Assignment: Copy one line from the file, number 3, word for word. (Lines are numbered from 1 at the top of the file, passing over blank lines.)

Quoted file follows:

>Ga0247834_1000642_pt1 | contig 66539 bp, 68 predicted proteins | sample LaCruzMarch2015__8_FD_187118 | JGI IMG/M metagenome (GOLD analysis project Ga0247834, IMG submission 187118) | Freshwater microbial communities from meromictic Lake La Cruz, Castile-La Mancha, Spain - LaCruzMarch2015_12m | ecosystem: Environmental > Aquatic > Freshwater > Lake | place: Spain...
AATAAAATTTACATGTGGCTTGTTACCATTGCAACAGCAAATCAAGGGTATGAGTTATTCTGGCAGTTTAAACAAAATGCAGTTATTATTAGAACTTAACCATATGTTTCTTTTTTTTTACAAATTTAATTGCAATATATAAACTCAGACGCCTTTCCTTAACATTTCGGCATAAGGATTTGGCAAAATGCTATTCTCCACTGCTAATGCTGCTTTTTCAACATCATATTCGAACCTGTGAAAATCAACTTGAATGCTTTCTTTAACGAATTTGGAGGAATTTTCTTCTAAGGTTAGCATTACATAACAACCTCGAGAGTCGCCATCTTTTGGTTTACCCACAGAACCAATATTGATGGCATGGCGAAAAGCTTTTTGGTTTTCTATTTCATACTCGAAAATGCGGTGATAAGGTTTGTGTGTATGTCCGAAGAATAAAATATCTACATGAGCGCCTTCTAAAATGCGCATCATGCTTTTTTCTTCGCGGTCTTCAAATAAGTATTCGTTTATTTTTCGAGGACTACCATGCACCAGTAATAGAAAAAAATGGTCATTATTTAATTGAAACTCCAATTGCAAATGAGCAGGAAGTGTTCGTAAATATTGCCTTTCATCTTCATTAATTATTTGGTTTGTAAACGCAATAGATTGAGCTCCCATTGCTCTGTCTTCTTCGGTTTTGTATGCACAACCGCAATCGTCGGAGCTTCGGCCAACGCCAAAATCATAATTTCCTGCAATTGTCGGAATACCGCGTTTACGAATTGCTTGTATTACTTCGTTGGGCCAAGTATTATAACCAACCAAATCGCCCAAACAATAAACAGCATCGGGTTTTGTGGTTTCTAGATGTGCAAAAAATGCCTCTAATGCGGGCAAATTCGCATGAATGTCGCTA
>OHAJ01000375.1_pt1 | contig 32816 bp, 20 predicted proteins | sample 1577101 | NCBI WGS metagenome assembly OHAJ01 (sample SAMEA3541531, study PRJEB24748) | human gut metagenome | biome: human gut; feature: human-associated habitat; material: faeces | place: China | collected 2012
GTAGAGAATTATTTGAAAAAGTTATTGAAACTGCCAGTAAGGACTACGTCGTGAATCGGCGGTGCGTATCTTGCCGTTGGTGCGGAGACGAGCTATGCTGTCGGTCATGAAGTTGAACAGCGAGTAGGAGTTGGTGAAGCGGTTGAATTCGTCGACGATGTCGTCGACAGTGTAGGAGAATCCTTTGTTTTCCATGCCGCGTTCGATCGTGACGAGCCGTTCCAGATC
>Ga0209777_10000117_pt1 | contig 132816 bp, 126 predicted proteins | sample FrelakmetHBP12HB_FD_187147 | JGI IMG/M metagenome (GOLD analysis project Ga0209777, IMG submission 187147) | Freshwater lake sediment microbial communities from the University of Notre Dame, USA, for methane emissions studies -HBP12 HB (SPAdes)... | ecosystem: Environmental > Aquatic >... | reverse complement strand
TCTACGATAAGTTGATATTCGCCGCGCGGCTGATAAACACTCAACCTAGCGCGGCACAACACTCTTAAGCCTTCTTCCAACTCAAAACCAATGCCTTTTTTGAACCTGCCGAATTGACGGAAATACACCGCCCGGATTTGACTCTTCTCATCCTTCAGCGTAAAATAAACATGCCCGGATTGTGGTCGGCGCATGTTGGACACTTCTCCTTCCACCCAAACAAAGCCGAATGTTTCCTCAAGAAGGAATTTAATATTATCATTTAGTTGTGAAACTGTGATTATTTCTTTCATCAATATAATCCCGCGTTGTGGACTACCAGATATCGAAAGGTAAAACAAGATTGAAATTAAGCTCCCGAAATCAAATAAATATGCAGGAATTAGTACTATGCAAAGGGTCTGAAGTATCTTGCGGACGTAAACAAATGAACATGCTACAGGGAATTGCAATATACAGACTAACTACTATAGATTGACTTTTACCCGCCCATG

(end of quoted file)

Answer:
>OHAJ01000375.1_pt1 | contig 32816 bp, 20 predicted proteins | sample 1577101 | NCBI WGS metagenome assembly OHAJ01 (sample SAMEA3541531, study PRJEB24748) | human gut metagenome | biome: human gut; feature: human-associated habitat; material: faeces | place: China | collected 2012